The Catholic Church has always believed that life begins at conception, or the very moment an egg is fertilized. This is why the church has always opposed stem cell research, and with good reason, they believe it destroys human life. Even with the president’s decision to limit the funding it has still upset the pro-life groups. President Bush’s option to limit funding for stem cell research not only upset pro-life groups but also religious leaders and many scientists. Several of these scientists have fled to Great Britain, which has fewer restrictions on stem cell research (Capell 3). For this reason it is believed that many more scientists and researchers will leave for Great Britain. Meanwhile, the president’s decision left abortion opponents engaged and trying to defend one of their most basic beliefs that life starts at the moment of conception. They believe that this embryo is entitled to the same rights a grown person is allowed (Mitchell 1). The president’s statement of “its ok to experiment on embryos that were destroyed before Aug. 9th” was compared to be as moral as selling the gold teeth of Holocaust victims; after all they are already dead. (Mitchell 2)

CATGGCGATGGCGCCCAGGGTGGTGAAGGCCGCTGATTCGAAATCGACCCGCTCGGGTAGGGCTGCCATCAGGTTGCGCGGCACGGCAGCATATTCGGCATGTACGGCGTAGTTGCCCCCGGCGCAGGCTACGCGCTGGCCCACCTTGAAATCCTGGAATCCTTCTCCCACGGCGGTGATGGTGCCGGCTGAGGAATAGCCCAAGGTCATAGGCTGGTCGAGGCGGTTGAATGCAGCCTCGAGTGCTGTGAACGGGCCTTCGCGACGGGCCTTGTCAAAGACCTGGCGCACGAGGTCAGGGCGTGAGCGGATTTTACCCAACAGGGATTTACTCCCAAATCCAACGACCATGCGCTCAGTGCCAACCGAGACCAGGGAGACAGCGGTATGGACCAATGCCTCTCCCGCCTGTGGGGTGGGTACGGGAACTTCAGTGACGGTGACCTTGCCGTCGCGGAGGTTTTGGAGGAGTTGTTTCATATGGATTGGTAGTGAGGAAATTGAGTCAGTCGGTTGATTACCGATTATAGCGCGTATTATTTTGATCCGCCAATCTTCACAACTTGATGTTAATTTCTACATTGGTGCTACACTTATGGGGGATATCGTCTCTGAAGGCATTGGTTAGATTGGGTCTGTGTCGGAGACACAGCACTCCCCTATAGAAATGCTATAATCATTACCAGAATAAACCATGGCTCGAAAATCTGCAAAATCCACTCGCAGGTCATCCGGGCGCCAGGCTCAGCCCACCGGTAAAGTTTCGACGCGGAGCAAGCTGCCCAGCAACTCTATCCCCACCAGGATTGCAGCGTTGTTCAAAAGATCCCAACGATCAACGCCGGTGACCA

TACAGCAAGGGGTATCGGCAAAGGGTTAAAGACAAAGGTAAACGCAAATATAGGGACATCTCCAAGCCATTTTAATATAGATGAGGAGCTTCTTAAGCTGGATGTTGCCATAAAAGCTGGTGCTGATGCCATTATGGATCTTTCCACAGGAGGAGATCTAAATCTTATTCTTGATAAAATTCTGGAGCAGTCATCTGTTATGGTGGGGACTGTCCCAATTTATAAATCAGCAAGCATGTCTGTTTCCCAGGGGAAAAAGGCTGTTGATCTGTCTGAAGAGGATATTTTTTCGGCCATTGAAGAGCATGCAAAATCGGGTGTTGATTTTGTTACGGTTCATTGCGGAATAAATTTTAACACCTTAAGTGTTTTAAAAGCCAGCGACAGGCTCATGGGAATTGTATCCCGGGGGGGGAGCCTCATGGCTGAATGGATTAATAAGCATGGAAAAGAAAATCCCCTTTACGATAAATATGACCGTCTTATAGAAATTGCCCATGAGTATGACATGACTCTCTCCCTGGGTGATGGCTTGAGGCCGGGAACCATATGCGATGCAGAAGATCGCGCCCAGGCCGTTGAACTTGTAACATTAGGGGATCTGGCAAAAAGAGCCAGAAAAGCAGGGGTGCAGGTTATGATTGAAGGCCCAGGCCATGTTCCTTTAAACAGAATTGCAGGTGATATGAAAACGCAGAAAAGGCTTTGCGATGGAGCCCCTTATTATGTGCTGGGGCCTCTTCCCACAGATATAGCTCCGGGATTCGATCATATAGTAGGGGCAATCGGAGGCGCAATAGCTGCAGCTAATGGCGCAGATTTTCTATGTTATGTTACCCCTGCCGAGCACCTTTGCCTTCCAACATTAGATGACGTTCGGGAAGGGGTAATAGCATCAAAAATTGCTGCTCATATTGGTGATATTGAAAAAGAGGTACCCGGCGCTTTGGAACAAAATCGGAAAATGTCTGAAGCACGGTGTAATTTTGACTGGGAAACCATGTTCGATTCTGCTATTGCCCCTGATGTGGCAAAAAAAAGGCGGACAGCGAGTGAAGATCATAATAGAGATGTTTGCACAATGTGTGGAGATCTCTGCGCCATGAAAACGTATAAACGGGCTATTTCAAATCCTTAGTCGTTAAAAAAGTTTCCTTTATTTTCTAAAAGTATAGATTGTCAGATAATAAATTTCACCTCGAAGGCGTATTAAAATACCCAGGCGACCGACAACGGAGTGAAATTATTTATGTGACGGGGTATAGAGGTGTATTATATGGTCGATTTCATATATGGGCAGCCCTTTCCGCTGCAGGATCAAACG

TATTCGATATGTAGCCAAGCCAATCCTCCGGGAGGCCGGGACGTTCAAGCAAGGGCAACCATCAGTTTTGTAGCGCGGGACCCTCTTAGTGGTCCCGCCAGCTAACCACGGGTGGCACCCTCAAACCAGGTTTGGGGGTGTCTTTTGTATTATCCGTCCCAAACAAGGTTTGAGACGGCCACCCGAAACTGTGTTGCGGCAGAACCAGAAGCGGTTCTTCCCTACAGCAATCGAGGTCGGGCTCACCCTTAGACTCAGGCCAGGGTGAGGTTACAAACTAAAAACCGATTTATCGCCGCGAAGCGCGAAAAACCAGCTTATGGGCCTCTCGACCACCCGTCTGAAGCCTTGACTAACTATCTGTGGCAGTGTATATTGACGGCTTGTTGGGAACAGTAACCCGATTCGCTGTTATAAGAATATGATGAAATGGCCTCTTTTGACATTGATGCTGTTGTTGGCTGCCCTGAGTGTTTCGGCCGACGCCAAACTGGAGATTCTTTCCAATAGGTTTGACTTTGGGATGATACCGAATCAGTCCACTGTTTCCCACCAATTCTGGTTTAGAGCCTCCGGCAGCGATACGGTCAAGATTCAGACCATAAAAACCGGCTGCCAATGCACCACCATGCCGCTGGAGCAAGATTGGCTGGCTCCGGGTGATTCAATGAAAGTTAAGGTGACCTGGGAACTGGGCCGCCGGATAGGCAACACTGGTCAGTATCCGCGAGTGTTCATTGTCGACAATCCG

Bush says his stem cell policy won’t change, and he promises to veto any legislation that would allow funding on new cell lines (Weiss 2). This hard line approach to stem cells will only cause the United States to fall further behind in this area of bioresearch. “Should the US stop funding this research, it will seriously and adversely affect the prospects for human health for the next 100 years,” according to William A. Haseline, CEO of Human Genome Sciences Inc. and a renowned biotech researcher. If funding stopped the United States would lose more then its leadership position (Capell 3). Contrary to the statements made by the president, members of congress said they would sponsor a bill expanding research. At this time though it looks like no new bills will be introduced this year, which will allow scientists to start working under the new rules. Most people are convinced that President Bush will not keep his current position on stem cell research. They believe that whether the current lines of stem cells are successful or not, pressure to expand the line will be intense. This pressure will not only come from his opponents but from some members of his own part. The fear remains, however that this sort of research will inevitable lead to human cloning and the creation of designer children. Many ethical decisions must be made on this issue before any compromises can be made. Therefore taking into account the experience that we already have concerning most of the technological advancements that lead to ozone depletion and many other environmental problems we should not continue with these experiments in order to think of better future for our children. Most of the cases when humans interact with regular flow of nature and environment humans do not get in full what they expected and the issue of pro’s and con’s is highly controversial.